Send to

Choose Destination
See comment in PubMed Commons below
Acta Biomater. 2013 Jun;9(6):6867-75. doi: 10.1016/j.actbio.2013.02.010. Epub 2013 Feb 13.

Perfused culture of gingival fibroblasts in a degradable/polar/hydrophobic/ionic polyurethane (D-PHI) scaffold leads to enhanced proliferation and metabolic activity.

Author information

Institute of Biomaterials and Biomedical Engineering, University of Toronto, 124 Edward Street, Room 461, Toronto, Ontario, Canada M5G 1G6.


Periodontal diseases cause the breakdown of the tooth-supporting gingival tissue. In treatments aimed at gingival tissue regeneration, tissue engineering is preferred over the common treatments such as scaling. Perfused (dynamic) culture has been shown to increase cell growth in tissue-engineered scaffolds. Since gingival tissues are highly vascularized, it was desired to investigate the influence of perfusion on the function of human gingival fibroblasts (HGF) when cultured in a degradable/polar/hydrophobic/ionic polyurethane scaffold during the early culture phase (4weeks) of engineering gingival tissues. It was observed that the growth of HGF was continuous over 28days in dynamic culture (3-fold increase, p<0.05), while it was reduced after 14days in static culture (i.e. no flow condition). Cell metabolic activity, as measured by a WST-1 assay, and total protein production show that HGF were in different metabolic states in the dynamic vs. static cultures. Observations from scanning electron microscopy and type I collagen (Col I) production measured by Western blotting suggest that medium perfusion significantly promoted collagen production in HGF after the first 4weeks of culture (p<0.05). The different proliferative and metabolic states for HGF in the perfused scaffolds suggest a different cell phenotype which may favour tissue regeneration.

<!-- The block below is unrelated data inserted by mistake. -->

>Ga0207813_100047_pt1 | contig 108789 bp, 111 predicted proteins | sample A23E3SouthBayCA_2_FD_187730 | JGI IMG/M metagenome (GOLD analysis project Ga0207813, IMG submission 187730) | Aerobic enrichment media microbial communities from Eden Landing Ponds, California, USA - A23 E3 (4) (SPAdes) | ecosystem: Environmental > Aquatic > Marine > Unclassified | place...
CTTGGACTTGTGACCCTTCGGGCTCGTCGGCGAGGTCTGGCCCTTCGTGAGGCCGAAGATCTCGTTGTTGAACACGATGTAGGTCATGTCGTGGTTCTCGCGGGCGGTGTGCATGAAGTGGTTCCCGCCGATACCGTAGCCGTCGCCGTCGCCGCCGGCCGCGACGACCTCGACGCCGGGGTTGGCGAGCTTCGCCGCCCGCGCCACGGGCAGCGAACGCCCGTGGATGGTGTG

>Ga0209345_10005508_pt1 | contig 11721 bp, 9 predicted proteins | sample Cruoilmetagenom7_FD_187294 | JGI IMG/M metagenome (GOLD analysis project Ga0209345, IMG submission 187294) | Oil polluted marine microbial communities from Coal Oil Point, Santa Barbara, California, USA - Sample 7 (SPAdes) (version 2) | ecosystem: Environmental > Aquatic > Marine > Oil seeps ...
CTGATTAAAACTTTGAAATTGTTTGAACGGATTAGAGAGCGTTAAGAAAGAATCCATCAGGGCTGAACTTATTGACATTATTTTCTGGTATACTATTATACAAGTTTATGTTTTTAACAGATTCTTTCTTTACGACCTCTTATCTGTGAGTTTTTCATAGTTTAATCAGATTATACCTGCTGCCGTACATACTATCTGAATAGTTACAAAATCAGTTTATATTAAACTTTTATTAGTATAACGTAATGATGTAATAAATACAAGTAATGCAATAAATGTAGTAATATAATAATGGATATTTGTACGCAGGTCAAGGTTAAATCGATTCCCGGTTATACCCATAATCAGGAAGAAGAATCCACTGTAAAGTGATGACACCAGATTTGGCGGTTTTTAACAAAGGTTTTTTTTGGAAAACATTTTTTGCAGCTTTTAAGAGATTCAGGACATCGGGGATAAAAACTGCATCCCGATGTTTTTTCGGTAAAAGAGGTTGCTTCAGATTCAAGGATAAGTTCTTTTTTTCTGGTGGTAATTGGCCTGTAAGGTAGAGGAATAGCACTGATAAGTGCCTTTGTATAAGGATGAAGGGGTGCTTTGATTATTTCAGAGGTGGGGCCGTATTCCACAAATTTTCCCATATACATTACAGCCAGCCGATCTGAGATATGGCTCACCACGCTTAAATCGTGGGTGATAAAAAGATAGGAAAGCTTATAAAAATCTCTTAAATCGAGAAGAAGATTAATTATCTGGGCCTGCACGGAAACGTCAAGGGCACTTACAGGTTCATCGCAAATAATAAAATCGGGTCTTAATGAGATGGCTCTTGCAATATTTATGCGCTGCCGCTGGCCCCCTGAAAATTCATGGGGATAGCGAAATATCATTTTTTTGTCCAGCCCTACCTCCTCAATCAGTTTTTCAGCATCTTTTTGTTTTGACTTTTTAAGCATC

[Indexed for MEDLINE]
PubMed Commons home

PubMed Commons

How to join PubMed Commons

    Supplemental Content

    Full text links

    Icon for Elsevier Science
    Loading ...
    Support Center